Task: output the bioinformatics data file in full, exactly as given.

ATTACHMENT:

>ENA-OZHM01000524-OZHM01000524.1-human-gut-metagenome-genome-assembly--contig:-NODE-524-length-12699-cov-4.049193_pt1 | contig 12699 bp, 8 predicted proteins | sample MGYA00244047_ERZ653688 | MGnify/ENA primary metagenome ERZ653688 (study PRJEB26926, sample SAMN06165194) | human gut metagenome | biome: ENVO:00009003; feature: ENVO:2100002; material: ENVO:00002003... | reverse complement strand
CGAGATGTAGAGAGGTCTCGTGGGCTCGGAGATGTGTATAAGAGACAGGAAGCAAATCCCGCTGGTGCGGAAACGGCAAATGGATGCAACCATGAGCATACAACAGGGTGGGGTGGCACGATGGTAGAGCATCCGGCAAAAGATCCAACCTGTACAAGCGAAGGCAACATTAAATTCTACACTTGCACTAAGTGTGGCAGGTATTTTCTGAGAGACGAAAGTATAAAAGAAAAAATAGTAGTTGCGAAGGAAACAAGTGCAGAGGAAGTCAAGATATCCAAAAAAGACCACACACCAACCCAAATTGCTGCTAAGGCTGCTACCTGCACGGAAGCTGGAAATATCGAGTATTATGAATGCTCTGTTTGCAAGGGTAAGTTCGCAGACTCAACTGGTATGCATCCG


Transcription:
>ENA-OZHM01000524-OZHM01000524.1-human-gut-metagenome-genome-assembly--contig:-NODE-524-length-12699-cov-4.049193_pt1 | contig 12699 bp, 8 predicted proteins | sample MGYA00244047_ERZ653688 | MGnify/ENA primary metagenome ERZ653688 (study PRJEB26926, sample SAMN06165194) | human gut metagenome | biome: ENVO:00009003; feature: ENVO:2100002; material: ENVO:00002003... | reverse complement strand
CGAGATGTAGAGAGGTCTCGTGGGCTCGGAGATGTGTATAAGAGACAGGAAGCAAATCCCGCTGGTGCGGAAACGGCAAATGGATGCAACCATGAGCATACAACAGGGTGGGGTGGCACGATGGTAGAGCATCCGGCAAAAGATCCAACCTGTACAAGCGAAGGCAACATTAAATTCTACACTTGCACTAAGTGTGGCAGGTATTTTCTGAGAGACGAAAGTATAAAAGAAAAAATAGTAGTTGCGAAGGAAACAAGTGCAGAGGAAGTCAAGATATCCAAAAAAGACCACACACCAACCCAAATTGCTGCTAAGGCTGCTACCTGCACGGAAGCTGGAAATATCGAGTATTATGAATGCTCTGTTTGCAAGGGTAAGTTCGCAGACTCAACTGGTATGCATCCG